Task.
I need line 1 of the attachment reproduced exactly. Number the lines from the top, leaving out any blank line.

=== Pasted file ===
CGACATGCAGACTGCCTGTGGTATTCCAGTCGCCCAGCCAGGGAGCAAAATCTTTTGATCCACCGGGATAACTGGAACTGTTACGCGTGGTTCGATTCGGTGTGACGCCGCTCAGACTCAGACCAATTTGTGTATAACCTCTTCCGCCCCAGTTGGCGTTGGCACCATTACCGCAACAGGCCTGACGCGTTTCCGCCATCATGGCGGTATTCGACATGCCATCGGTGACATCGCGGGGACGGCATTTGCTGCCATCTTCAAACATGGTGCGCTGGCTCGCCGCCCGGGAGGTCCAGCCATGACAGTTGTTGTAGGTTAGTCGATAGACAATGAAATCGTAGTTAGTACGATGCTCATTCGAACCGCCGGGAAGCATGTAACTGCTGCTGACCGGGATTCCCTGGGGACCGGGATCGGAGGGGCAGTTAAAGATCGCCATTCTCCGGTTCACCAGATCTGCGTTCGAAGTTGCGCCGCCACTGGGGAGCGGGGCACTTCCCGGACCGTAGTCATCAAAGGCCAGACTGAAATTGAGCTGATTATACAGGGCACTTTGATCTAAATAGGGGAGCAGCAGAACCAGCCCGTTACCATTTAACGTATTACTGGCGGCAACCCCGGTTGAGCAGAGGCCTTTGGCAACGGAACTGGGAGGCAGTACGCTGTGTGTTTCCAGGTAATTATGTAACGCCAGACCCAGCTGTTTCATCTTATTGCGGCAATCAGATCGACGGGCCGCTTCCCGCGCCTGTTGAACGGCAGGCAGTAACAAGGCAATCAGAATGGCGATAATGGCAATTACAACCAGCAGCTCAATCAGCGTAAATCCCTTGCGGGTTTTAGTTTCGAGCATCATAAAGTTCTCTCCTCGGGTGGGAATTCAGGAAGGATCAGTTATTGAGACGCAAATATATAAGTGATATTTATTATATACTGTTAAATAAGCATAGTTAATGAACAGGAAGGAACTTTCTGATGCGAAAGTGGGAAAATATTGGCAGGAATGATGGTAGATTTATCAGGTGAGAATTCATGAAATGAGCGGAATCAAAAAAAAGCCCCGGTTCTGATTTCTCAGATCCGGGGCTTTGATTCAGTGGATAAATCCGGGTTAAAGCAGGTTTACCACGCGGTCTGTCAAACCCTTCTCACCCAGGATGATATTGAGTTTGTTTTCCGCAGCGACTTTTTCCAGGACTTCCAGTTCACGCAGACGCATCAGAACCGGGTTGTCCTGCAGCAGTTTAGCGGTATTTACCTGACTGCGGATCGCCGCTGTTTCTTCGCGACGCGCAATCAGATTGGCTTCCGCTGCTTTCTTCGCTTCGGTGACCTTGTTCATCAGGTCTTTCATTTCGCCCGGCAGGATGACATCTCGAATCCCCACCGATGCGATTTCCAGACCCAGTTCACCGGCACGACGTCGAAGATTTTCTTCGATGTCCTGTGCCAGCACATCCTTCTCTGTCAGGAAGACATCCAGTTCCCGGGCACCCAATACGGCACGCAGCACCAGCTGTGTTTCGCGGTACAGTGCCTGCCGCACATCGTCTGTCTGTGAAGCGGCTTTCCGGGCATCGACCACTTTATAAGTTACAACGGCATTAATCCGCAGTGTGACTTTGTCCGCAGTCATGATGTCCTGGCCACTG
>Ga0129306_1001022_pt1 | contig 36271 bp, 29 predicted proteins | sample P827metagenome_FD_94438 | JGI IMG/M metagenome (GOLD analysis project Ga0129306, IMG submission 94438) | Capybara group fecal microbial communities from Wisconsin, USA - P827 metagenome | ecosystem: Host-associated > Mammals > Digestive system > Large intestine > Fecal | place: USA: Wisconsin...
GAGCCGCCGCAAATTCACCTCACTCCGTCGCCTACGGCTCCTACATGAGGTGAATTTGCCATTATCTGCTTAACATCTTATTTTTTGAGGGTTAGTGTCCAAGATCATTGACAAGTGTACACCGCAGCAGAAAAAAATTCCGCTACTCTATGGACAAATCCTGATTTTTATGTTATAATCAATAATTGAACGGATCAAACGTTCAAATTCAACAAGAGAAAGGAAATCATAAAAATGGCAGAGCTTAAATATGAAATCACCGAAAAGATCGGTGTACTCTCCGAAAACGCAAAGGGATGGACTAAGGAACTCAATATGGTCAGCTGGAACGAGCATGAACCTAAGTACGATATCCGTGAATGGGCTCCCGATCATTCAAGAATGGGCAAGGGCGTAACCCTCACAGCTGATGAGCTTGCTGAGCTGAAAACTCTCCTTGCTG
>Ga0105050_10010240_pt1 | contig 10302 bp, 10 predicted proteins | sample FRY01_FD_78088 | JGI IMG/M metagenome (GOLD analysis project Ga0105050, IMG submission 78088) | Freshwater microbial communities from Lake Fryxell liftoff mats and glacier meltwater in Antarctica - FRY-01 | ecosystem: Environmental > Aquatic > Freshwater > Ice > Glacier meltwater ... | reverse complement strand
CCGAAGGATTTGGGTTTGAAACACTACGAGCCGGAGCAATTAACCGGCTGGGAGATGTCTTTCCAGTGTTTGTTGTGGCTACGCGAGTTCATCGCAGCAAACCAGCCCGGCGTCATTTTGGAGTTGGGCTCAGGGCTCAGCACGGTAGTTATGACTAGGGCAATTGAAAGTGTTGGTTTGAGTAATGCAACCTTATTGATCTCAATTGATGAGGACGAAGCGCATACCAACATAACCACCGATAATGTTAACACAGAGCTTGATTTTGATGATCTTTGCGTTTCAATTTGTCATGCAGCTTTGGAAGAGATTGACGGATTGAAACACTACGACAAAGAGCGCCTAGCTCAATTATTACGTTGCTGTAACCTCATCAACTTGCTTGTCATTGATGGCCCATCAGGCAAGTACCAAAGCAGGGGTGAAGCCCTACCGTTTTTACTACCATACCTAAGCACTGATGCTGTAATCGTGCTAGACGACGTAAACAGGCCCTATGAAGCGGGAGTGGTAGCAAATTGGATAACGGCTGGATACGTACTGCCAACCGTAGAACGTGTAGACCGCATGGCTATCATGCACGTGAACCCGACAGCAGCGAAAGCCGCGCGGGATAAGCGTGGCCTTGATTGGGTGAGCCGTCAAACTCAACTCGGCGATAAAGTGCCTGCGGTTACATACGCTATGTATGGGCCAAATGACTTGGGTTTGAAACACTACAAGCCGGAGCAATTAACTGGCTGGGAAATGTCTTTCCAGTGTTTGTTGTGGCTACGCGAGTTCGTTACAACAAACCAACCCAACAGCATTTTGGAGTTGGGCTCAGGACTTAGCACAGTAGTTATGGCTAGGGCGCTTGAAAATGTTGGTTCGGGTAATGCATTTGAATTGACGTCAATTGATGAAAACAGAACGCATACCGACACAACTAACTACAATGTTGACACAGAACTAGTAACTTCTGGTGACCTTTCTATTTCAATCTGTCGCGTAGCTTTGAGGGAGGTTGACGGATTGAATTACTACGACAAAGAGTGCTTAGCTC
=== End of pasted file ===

CGACATGCAGACTGCCTGTGGTATTCCAGTCGCCCAGCCAGGGAGCAAAATCTTTTGATCCACCGGGATAACTGGAACTGTTACGCGTGGTTCGATTCGGTGTGACGCCGCTCAGACTCAGACCAATTTGTGTATAACCTCTTCCGCCCCAGTTGGCGTTGGCACCATTACCGCAACAGGCCTGACGCGTTTCCGCCATCATGGCGGTATTCGACATGCCATCGGTGACATCGCGGGGACGGCATTTGCTGCCATCTTCAAACATGGTGCGCTGGCTCGCCGCCCGGGAGGTCCAGCCATGACAGTTGTTGTAGGTTAGTCGATAGACAATGAAATCGTAGTTAGTACGATGCTCATTCGAACCGCCGGGAAGCATGTAACTGCTGCTGACCGGGATTCCCTGGGGACCGGGATCGGAGGGGCAGTTAAAGATCGCCATTCTCCGGTTCACCAGATCTGCGTTCGAAGTTGCGCCGCCACTGGGGAGCGGGGCACTTCCCGGACCGTAGTCATCAAAGGCCAGACTGAAATTGAGCTGATTATACAGGGCACTTTGATCTAAATAGGGGAGCAGCAGAACCAGCCCGTTACCATTTAACGTATTACTGGCGGCAACCCCGGTTGAGCAGAGGCCTTTGGCAACGGAACTGGGAGGCAGTACGCTGTGTGTTTCCAGGTAATTATGTAACGCCAGACCCAGCTGTTTCATCTTATTGCGGCAATCAGATCGACGGGCCGCTTCCCGCGCCTGTTGAACGGCAGGCAGTAACAAGGCAATCAGAATGGCGATAATGGCAATTACAACCAGCAGCTCAATCAGCGTAAATCCCTTGCGGGTTTTAGTTTCGAGCATCATAAAGTTCTCTCCTCGGGTGGGAATTCAGGAAGGATCAGTTATTGAGACGCAAATATATAAGTGATATTTATTATATACTGTTAAATAAGCATAGTTAATGAACAGGAAGGAACTTTCTGATGCGAAAGTGGGAAAATATTGGCAGGAATGATGGTAGATTTATCAGGTGAGAATTCATGAAATGAGCGGAATCAAAAAAAAGCCCCGGTTCTGATTTCTCAGATCCGGGGCTTTGATTCAGTGGATAAATCCGGGTTAAAGCAGGTTTACCACGCGGTCTGTCAAACCCTTCTCACCCAGGATGATATTGAGTTTGTTTTCCGCAGCGACTTTTTCCAGGACTTCCAGTTCACGCAGACGCATCAGAACCGGGTTGTCCTGCAGCAGTTTAGCGGTATTTACCTGACTGCGGATCGCCGCTGTTTCTTCGCGACGCGCAATCAGATTGGCTTCCGCTGCTTTCTTCGCTTCGGTGACCTTGTTCATCAGGTCTTTCATTTCGCCCGGCAGGATGACATCTCGAATCCCCACCGATGCGATTTCCAGACCCAGTTCACCGGCACGACGTCGAAGATTTTCTTCGATGTCCTGTGCCAGCACATCCTTCTCTGTCAGGAAGACATCCAGTTCCCGGGCACCCAATACGGCACGCAGCACCAGCTGTGTTTCGCGGTACAGTGCCTGCCGCACATCGTCTGTCTGTGAAGCGGCTTTCCGGGCATCGACCACTTTATAAGTTACAACGGCATTAATCCGCAGTGTGACTTTGTCCGCAGTCATGATGTCCTGGCCACTG